High-performance laser from Cassidian Optronics for European Mercury m
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Saturday, July 26, 2014


High-performance laser from Cassidian Optronics for European Mercury mission successfully qualified

  • Laser altimeter to measure MercuryaEUR(tm)s terrain under the extreme conditions of outer space

For the Max Planck Institute for Solar System Research (MPS) and for the German Aerospace Center (DLR), Cassidian Optronics GmbH has developed and manufactured a highly efficient laser source for the first European laser altimeter, the BepiColombo Laser Altimeter (BELA). Following successful qualification, the flight unit of the laser has now been delivered and, after being integrated into the BELA instrument, it should take off for Mercury in 2016 on board the European Space Agency’s “Mercury Planetary Orbiter” satellite. One important goal of the “BepiColombo” mission is to completely record the topography of the planet Mercury over the course of a year.

After swinging into orbit around Mercury, under the influence of harsh environmental conditions, the BELA instrument will produce high precision measurements of the distance between the satellite and the surface of the planet, from which the shape of Mercury’s landscape can be reconstructed. The precise alignment and stability of this high-performance laser is of particular importance for laser altimetry. With an extensive test programme, Cassidian Optronics has ensured that all of the critical optical and electronic components will work perfectly despite the extreme loads that they will be subjected to.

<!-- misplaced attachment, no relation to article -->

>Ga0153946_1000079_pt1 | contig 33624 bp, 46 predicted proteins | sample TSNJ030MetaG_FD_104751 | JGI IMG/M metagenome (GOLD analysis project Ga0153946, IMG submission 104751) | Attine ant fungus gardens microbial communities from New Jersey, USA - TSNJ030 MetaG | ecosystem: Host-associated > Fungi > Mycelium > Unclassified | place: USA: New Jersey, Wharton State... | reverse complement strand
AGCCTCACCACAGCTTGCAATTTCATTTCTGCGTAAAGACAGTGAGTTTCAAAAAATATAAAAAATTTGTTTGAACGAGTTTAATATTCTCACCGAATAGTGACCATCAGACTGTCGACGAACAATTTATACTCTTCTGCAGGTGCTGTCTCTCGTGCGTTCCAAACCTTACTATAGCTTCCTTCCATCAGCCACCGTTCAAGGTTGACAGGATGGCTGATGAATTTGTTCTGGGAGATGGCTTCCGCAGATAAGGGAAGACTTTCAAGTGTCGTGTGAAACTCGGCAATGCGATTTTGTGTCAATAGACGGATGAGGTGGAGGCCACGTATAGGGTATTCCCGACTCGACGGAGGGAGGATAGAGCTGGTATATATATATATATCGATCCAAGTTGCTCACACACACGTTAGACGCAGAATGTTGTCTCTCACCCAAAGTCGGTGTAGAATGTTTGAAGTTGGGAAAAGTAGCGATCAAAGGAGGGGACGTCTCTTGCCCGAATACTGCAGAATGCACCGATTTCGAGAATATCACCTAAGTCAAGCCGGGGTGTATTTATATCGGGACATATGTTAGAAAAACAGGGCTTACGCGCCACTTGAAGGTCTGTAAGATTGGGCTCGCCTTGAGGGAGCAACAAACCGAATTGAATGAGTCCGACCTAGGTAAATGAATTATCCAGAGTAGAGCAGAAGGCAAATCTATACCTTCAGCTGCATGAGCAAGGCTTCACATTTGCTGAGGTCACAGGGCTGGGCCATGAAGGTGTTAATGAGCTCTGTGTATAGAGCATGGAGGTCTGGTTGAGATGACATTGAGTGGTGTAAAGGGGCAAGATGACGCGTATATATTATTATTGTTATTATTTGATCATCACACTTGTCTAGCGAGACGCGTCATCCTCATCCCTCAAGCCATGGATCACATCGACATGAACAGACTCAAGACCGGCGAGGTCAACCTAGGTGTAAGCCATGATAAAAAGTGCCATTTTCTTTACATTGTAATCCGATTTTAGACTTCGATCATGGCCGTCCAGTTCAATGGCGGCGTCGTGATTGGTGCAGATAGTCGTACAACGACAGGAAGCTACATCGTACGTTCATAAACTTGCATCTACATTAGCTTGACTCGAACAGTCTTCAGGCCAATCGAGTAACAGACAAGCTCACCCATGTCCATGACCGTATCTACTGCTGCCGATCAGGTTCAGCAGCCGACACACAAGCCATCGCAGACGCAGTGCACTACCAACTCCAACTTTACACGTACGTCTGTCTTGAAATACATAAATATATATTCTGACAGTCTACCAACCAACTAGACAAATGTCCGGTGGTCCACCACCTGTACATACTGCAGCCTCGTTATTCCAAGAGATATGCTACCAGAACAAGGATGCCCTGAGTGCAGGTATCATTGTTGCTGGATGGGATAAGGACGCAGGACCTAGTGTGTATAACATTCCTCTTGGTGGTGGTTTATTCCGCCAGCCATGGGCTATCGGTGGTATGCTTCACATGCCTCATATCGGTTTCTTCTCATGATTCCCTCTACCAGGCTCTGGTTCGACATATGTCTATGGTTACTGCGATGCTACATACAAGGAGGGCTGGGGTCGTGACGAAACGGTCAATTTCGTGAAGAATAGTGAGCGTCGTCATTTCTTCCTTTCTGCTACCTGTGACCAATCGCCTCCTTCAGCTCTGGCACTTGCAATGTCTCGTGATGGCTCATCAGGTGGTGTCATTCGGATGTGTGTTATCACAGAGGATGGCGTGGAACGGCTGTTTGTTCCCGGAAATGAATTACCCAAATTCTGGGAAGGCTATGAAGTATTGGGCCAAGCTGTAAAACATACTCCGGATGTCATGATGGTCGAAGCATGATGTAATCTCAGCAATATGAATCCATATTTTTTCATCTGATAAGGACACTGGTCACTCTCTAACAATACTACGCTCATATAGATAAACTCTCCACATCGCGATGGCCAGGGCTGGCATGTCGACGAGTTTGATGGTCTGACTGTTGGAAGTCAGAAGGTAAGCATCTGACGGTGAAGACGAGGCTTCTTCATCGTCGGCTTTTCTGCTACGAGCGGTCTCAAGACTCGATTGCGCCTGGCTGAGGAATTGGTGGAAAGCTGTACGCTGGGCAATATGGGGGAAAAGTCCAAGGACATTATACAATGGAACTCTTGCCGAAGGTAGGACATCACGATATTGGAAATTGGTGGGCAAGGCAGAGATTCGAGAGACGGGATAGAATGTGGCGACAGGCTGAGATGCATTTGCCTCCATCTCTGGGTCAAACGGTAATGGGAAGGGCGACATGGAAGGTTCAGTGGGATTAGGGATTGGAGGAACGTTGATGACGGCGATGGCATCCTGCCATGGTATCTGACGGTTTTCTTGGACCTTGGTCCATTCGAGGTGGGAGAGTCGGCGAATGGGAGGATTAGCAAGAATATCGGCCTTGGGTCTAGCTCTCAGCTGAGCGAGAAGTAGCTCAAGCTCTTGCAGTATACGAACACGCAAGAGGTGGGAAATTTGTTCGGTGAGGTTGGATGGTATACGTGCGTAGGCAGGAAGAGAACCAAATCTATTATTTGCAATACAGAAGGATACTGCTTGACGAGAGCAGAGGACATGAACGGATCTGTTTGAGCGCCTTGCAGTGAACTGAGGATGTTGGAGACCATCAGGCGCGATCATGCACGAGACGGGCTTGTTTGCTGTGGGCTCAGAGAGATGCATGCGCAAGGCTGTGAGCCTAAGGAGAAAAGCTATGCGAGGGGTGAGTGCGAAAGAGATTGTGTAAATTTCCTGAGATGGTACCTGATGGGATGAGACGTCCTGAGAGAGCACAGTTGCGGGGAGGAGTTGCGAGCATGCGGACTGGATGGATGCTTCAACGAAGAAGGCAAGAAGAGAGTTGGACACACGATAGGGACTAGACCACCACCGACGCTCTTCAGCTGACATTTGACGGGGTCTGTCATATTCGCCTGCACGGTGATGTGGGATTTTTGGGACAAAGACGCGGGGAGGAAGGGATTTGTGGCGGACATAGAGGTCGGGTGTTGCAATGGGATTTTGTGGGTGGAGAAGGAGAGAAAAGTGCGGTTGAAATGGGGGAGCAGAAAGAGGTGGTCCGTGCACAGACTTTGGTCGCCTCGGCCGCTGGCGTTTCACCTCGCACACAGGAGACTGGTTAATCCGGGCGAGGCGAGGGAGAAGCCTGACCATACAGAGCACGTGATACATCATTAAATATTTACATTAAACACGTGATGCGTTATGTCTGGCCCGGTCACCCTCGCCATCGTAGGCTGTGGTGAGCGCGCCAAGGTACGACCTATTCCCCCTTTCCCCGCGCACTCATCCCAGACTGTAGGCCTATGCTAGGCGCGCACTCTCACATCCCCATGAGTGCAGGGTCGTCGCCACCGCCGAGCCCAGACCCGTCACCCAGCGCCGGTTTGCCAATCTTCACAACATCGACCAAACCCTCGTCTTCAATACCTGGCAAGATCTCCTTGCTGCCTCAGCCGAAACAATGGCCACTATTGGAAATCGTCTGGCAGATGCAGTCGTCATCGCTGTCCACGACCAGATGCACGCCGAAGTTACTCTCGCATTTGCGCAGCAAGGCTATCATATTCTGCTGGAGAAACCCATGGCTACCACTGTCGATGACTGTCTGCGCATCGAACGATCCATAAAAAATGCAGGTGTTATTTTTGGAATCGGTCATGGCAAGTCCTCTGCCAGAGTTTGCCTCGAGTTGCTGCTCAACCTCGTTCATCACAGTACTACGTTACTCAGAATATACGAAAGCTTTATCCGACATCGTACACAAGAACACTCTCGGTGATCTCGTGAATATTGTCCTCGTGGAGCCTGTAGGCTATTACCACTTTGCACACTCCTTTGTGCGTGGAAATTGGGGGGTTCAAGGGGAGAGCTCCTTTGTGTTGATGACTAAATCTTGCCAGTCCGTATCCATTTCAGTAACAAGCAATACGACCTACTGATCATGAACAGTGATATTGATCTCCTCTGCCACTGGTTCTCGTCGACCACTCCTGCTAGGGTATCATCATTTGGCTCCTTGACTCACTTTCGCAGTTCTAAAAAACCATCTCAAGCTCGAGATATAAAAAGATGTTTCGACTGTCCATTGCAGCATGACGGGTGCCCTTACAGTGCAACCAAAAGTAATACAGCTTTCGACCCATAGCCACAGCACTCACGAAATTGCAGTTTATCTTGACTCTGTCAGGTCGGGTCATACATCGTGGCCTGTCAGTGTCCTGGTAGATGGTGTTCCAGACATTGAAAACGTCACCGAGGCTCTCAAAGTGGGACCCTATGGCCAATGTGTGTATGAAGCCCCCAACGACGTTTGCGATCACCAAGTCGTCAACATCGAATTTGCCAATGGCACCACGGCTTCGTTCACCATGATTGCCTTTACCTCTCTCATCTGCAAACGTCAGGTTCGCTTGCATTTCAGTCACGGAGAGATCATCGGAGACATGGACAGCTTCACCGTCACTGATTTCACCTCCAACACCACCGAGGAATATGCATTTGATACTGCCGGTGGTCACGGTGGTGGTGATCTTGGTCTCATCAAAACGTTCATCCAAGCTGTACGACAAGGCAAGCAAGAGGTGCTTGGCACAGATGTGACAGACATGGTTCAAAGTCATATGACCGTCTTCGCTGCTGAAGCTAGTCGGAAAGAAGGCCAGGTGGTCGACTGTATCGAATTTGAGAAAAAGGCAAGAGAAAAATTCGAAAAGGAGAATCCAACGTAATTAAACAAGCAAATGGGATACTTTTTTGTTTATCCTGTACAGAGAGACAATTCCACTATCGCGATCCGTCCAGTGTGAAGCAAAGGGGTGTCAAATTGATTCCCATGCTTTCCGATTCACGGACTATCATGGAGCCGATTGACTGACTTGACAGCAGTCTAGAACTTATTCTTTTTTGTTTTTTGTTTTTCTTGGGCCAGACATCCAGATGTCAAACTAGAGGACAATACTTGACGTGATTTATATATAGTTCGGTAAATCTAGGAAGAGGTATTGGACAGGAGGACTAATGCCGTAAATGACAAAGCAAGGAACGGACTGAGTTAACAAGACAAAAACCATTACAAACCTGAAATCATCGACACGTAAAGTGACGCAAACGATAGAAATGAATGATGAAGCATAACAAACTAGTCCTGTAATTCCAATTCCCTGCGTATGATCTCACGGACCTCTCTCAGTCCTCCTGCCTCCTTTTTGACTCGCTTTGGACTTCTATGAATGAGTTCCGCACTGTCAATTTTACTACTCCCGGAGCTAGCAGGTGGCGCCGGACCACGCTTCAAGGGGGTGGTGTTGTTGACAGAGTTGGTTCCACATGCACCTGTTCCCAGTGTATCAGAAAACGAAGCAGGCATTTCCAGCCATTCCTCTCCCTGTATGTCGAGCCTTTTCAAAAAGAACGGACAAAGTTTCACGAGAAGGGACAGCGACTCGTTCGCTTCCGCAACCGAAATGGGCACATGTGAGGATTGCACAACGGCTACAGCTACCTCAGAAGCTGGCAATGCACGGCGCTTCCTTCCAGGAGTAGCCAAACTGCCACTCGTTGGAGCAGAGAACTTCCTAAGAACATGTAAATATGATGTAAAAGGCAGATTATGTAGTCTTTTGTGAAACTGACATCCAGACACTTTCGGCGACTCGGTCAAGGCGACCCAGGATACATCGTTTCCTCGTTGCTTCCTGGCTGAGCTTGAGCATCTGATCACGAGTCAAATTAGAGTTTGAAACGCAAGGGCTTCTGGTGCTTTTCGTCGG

The satellite will take about four years to fly to Mercury. After reaching Mercury orbit, the laser will start to send very intense pulses of light lasting only a few thousand millionths of a second to Mercury’s surface. Each second, ten pulses will be emitted from a height of about 1,000 kilometres down to hit the surface of the planet. The pulses will be reflected back to the satellite where they will be received and analysed. The received laser pulses will still be strong enough so that, from the time taken for the round trip, the height of the ground on Mercury can be calculated with a precision of less than a metre.

While developing this laser, Cassidian Optronics was able to make use of its many years of experience with military lasers and laser range-finding equipment as well as experience from previous space projects. Amongst other things, this includes mirrors for the European Space Agency’s GAIA mission as well as spectrograph components for the James Webb Space Telescope (JWST).

Source : Cassidian

Published on ASDNews: Dec 17, 2013

 

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